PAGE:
Forward Momentum

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Status: Finished  |  Genre: Health and Fitness  |  House: Booksie Classic
A seasoned track sprinter recovers from a debilitating injury.

Submitted: August 19, 2016

A A A | A A A

Submitted: August 19, 2016



Forward Momentum

Jonathan Berk

He lifts his muscular arm and quiets an alarm clock with his limp hand. He looks out the window and assumes it’s a quarter passed dawn. He continues to lie down, staring at his white ceiling, drawing patterns in the acoustic drywall. The morning sunlight pierces the venetian blinds of his bedroom and casts down on him, combining light and shadow in a way that resembles prison bars on his muscular yet damaged body. With his palms pressing against the bed, he lifts himself up and places himself in a chair. He moves closer to a desk, reaching upward to take a stack of lined paper from a high shelf on his desk, accidentally knocking down a gilt trophy of a small running man in the process. He picks up a chewed wooden pencil and presses it against the paper, creating thick dark lettering.

‘Autobiographical Notes -- 6/13’

He puts his left palm on his temple, absorbed in thought. He begins to write.

It was April 23, 1963 when I ran my last race:

I’m in the runner’s start position. I wait for the starter’s gunshot. Bam! I boost off the starting blocks, placing the ball of my left foot down on the rubber track first. I follow it with the right. I get into the rhythm.  The cheering of the audience turns into white noise. My peripheral vision blurs. Muscle memory and adrenaline work together to get me to the finish line.

As I near the final turn of the race, turning my body diagonally, about to head into the final one hundred meter sprint, I feel a tingling in my left quadricep that’s immediately followed by numbing warmth. I stutter in my strides and fall to the track. The others pass me by. I wait for medics to rush out and carry me away on a stretcher.  

“I'm off to work” she said, placing a carefully arranged tray of food on his desk. “Call me if you need anything.”

“Okay,” he replied, “be safe.”

When I woke up the next day in the hospital, I didn’t feel any particular pain in my muscles, bones, or tendons. I only felt the stinging flesh wounds on my elbows and knees. The doctor, Dr. Harborne, said that he didn’t know why what happened to me happened, but he recommended that I stay for a few more days to follow the hospitals safety protocols. The doctor left the room, and my wife, Anna quickly took his place. I tried to get up, and could, but felt weak in both of my legs. I hugged her and sat back down. This was when I realized I was now fragile; I had been injured before—hamstring strains, minor ankle sprains, even a ruptured achilles that I all recovered from. In those cases, though, I knew what was wrong with me. I knew that I’d recover in certain frame of time.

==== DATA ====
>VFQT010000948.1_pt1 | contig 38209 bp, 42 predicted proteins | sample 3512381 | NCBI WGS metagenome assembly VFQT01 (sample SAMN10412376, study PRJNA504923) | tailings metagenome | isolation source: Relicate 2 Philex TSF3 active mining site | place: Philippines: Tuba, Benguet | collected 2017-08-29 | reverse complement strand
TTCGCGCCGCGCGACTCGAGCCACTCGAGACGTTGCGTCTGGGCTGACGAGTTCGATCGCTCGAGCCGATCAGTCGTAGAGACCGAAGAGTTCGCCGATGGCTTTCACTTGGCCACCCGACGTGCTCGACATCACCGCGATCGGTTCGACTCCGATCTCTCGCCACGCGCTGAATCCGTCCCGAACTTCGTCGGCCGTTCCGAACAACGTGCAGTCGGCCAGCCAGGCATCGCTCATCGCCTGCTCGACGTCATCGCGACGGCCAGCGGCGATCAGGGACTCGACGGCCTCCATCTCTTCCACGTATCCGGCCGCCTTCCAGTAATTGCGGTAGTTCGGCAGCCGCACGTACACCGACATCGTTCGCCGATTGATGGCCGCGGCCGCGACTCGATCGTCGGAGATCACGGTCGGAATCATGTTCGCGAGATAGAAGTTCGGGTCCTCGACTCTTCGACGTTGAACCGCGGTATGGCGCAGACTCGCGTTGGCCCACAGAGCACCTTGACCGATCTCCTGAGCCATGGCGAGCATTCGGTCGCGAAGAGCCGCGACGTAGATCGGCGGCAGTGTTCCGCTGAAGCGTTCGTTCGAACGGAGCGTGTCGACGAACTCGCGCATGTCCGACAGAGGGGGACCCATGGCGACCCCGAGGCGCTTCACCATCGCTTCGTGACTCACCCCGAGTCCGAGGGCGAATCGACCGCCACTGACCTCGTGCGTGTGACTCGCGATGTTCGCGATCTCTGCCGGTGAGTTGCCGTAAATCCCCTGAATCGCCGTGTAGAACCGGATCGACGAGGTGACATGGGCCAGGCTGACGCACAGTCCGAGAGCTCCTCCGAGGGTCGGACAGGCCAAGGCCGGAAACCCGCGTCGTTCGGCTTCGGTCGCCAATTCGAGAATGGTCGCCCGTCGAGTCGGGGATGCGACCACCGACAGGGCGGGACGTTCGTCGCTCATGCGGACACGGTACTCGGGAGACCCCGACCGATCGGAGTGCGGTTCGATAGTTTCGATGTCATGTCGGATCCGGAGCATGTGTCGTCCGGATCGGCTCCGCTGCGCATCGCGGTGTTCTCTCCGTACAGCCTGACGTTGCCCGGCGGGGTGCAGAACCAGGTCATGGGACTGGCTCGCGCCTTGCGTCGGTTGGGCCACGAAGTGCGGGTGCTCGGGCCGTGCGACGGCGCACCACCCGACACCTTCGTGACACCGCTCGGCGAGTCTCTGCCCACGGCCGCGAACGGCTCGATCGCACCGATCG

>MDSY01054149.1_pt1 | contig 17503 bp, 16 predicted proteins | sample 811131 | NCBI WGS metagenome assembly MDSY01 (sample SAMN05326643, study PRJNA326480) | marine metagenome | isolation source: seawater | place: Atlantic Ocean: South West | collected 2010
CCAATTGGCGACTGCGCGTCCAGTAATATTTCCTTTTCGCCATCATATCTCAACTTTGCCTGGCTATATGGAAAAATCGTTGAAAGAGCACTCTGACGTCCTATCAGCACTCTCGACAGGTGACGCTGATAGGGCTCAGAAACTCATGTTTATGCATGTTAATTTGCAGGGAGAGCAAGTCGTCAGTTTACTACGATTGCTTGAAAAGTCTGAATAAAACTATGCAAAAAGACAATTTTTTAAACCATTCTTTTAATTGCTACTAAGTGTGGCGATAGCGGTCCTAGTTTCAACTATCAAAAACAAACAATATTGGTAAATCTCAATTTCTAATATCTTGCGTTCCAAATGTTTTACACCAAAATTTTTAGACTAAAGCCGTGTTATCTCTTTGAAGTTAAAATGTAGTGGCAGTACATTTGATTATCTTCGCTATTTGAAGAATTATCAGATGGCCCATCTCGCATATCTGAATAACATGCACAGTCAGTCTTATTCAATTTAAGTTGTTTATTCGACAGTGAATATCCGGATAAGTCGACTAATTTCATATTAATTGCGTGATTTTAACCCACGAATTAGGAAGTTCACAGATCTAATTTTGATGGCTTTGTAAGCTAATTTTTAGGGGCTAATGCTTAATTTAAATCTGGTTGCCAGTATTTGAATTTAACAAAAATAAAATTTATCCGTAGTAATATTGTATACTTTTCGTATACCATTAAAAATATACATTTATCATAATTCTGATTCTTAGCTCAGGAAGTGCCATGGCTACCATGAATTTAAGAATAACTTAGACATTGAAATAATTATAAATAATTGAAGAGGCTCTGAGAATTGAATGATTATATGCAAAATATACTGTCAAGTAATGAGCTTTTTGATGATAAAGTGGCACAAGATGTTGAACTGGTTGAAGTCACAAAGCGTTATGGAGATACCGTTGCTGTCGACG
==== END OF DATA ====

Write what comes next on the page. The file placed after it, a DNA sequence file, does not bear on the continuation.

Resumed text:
I was training that season for a particular race. It was the World Track & Field Championships in Moscow, and I had finally clocked under 44 seconds in my event, the 400-meter race, a few months earlier at the USA Outdoor Track and Field Championships. I had a time that many men aspired to achieve; I was a favorite, and people thought I’d likely beat the current world record of 43.86 seconds that was held by Lee Evans.  

He pauses to feel his stubby amputated limbs, looking down at where his gluteal muscles and hamstrings used to be. His bottom eyelids begin to fill with tears; some escape from his right eye and fall onto the paper below.

It took some time and further weakening of my legs for doctors to finally understand what I had: a rare syndrome that causes gradual, permanent paralysis in limbs.

He glances at the tray of food that his wife brought him: scrambled eggs with grilled onions, tomatoes, and ham; a tuna melt sandwich with melted cheese with brie bread; and a half empty cup of orange juice. He takes a sip of his juice, and takes a bite from his sandwich, seeming to take in the taste with all of his senses.

Some days are harder than others. Some mornings I have trouble getting out of bed and getting my day started, as I sometimes lack the motivation to continue without the maneuverability I once had.  It's especially disheartening, when I wake up from dreams of running—full of adrenaline, thinking that I have legs, jump out of my bed, and fall flat.

A lot of people claim that you can’t really miss what you’ve never had; I suppose that’s why losing my legs was as difficult as it was for me. Think about it: a blind man born blind cannot miss what he’s never seen; a deaf man born deaf cannot miss what he’s never heard. Try to explain blue to man who has never seen; try to explain a symphony to a man who has never heard. When you lose something you once had and cannot gain it back, you have concrete memories that can be agonizing to think about.

In my more depressed days, more specifically, within a few years after the accident, I had a particular obsession with all things regarding death. I became unamused with the thought of God, or any form of an afterlife. I started researching theories of what happens to the mind after death—and came to the conclusion that when I die, my mind will join my body in ceasing to exist. I became deeply cynical, and uninterested in the pursuits that were characteristic of normal life.